The Dorrough Vision

© Copyright 1997 by Dorrough Electronics

Recently, a number of "Dorrough clone" meters have entered the marketplace. While emulation may be a form of flattery, potential users should be aware that there is a danger of some possible confusion. The essence of the Dorrough Loudness Monitor is much more than a clever, multi-color LED display. The extensive research necessary to produce an entirely new concept in audio metering has resulted in a line of products unique in the world. We hope that this material will help you to understand the background and potential benefits of the Dorrough concept to your recording, studio or broadcast environment.

Introduction
It's basic human nature to use the established method of doing something rather than taking a philosophical approach and rethinking the basic concept of what it is one is about to do. In the world of audio engineering, this is no exception. The decades-old traditional approach of setting program levels based on analog meter movements has been deeply ingrained in our brains since childhood. So much, in fact, that the VU meter has become an icon for audio monitoring.

The reality of physics, however, is at odds with this simplistic notion that the sum total of a complex audio waveform, comprised of up to dozens of spectrally unique signals, can neatly be displayed on an electro-mechanical device closely related to the Boys Scout compass (a magetised needle floating on a leaf in a pool of water).

Fortunately, today's audio engineer is more enlightened. Engineering vocabularies now include staple terms like transient response, risetime, compression, spectral energy content, etc. Much of this increased awareness is due to the fact that today's audio and video transmission mediums are far more "technologically litigated" than ever. In short, our "father's VU meter" isn't relevant any more.

While experts argue the point about "VU" vs. "PPM", the most demanding recordists have already decided that neither is adequate for recording audio at the cusp of the millennium. Now, decades of research, and "in-the-trenches" experience have, at long last, determined a true relationship between RMS metering, integration time and peak-levels, finally delineating this Practical Standard. The advent of the Integrated Circuit offered an opportunity to apply this research to the creation of a compact metering device that could perceive sound "dimensionally". Many of the most prestigious media giants are already benefiting from a new generation of meters endowed with this "Practical Standard".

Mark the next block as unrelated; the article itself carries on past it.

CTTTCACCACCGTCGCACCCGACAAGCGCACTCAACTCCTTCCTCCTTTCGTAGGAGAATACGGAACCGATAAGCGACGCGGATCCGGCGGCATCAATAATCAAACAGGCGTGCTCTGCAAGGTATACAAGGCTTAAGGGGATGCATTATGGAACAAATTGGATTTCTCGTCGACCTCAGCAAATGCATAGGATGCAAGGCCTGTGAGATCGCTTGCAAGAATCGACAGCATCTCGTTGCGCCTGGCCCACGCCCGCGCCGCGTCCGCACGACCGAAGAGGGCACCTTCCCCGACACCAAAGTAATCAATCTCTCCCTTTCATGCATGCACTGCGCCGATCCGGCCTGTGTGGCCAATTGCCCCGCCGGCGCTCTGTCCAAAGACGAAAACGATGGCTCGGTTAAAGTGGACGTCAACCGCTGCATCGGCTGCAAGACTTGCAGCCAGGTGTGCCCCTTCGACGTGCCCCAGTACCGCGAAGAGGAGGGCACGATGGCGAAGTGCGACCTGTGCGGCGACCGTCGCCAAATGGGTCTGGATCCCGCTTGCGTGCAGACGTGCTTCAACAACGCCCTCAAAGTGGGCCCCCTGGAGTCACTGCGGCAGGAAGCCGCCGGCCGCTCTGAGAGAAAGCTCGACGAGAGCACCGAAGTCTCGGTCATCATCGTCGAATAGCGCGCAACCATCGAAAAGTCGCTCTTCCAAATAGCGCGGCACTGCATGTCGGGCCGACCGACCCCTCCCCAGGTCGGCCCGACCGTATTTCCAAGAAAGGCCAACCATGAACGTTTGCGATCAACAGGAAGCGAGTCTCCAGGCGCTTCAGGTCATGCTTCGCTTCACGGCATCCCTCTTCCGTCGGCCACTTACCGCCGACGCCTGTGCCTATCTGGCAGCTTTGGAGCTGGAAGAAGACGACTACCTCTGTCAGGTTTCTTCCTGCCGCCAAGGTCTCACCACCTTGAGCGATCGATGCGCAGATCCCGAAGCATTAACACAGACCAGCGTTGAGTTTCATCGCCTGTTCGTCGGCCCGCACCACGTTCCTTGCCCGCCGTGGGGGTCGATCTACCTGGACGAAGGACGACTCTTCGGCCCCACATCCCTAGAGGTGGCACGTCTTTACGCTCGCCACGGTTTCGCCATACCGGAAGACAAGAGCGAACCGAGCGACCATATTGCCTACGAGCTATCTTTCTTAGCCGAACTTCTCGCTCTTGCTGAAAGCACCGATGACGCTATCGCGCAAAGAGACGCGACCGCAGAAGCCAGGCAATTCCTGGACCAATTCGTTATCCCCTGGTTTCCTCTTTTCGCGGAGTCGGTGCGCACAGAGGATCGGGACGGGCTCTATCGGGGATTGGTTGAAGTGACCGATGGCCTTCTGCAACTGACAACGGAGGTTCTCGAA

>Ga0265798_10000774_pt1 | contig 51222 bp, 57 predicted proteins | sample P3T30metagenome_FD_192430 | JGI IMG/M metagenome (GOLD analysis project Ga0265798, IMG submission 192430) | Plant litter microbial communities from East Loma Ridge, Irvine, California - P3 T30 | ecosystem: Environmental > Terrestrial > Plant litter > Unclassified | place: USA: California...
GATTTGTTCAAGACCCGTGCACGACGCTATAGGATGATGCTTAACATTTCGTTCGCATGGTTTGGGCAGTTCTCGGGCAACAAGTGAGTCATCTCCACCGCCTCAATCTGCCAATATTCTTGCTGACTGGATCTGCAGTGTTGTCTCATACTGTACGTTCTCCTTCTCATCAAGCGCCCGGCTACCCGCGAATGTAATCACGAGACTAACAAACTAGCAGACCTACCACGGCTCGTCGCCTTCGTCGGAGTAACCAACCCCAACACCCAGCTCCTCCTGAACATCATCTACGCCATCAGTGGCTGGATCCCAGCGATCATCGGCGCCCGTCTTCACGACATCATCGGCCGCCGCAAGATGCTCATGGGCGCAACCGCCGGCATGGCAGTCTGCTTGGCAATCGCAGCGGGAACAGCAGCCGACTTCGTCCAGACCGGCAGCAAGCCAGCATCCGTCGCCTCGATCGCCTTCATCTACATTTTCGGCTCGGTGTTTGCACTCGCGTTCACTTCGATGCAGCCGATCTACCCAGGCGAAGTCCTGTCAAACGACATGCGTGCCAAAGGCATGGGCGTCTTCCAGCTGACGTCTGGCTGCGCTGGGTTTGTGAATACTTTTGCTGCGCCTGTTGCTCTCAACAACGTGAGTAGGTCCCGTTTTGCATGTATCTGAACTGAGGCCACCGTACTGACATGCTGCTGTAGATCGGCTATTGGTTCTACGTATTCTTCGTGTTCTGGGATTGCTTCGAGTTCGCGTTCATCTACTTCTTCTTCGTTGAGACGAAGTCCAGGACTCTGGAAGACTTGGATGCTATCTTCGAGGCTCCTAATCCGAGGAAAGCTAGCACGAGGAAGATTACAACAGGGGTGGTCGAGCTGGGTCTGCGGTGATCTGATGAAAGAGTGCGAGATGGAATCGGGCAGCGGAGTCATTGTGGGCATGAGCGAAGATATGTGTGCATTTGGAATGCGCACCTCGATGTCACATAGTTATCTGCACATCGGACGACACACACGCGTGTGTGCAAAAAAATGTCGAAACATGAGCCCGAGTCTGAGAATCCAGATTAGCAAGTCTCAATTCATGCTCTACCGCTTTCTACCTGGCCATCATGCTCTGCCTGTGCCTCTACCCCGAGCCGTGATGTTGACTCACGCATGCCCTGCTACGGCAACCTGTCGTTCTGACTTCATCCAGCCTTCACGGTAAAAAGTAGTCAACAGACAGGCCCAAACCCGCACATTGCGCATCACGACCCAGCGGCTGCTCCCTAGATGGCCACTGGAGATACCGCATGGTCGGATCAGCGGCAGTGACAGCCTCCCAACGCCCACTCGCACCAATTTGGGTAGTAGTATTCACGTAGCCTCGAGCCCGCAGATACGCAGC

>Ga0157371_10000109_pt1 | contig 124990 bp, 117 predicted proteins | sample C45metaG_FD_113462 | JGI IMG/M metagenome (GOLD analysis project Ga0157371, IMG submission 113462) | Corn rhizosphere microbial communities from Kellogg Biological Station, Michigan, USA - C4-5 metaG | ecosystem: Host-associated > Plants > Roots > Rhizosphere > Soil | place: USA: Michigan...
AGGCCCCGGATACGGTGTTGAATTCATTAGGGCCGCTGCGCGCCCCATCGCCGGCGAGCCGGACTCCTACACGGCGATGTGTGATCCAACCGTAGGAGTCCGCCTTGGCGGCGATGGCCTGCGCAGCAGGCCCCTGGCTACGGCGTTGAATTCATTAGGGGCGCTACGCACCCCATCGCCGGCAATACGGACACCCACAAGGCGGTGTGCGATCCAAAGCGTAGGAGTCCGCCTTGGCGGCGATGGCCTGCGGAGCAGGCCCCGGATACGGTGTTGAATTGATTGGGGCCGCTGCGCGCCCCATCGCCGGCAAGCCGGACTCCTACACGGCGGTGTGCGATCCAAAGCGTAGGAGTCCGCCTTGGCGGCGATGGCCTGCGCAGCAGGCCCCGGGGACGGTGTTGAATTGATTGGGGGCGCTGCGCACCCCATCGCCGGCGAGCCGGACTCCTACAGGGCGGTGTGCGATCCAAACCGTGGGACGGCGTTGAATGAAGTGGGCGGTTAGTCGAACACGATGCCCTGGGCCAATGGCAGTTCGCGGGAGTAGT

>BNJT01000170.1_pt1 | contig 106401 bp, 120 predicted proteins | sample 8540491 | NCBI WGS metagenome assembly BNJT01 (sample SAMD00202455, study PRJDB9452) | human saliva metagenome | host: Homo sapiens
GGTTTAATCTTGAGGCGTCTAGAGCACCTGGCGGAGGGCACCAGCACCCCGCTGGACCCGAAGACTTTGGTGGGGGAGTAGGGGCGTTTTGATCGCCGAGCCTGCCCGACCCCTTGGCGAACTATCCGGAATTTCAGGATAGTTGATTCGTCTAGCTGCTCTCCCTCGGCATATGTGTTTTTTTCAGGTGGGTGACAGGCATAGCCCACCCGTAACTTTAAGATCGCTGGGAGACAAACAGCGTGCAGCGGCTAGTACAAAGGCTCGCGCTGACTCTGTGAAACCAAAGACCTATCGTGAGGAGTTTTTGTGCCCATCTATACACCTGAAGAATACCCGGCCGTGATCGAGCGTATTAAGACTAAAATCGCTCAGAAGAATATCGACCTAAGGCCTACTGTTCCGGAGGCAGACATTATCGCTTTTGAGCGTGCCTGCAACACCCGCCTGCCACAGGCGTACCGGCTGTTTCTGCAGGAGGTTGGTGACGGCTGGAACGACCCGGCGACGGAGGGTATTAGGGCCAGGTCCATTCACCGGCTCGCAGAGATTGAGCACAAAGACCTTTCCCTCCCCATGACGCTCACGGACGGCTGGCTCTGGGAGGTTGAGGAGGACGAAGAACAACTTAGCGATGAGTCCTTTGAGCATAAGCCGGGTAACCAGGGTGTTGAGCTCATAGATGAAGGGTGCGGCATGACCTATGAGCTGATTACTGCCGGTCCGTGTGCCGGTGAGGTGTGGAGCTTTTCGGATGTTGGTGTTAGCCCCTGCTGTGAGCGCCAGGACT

Historical Perspective
Even in today's more enlightened world of audio engineering, LEDs, Peak-Hold functions, combining VU and PPM into a single meter face, still fail to address the basic problem that both systems are based on old assumptions. Early audio engineers merely listened for "best results" and fashioned a meter display device to correlate with those desirable outcomes. By 1939 sufficient experience with these correlations produced the "Standard Calibration" or "Reference Level" sought through a joint effort by CBS, NBC and Bell Telephone Labs. It was apparent, right from the start, that the resulting audio metering devices still required interpretation by the audio technician.

Audio engineers, since the late 30's, used the "VU" meter as a basic yardstick of levels. Experience told them that what they were seeing on the gauge wasn't truly indicative of what they, or their recording devices, were hearing. Going strictly by the meter was only going to work if the recorded subject was a single, male-baritone, who spoke in a flat monotone! The instant an instrument, a female voice, background noise, or even emotion was added to the mix, the "VU" fell short.

Though some believe that the "PPM" standard came much later, it was favored in Europe at about the same time "VU" was being widely adopted in the United States. The PPM meter was the second solution. It didn't take long for users to realize that looking only at peaks could be just as deceptive as looking only at averages. A sharp repetitive, percussive sound could easily misdirect the engineer into cutting the overall levels back too far. The PPM meter featured ballistics with faster "integration time". This allowed transient peaks to be displayed without being unduly camouflaged by clipping or limiting devices. A slower release time was built-in to prevent the meter-needle from oscillating with certain "tempestuous" program material. All this conspired to make the PPM more accurate than the VU for certain applications but less attractive to those who wanted a meter that would better indicate fullness and actually "move with the sound".

 

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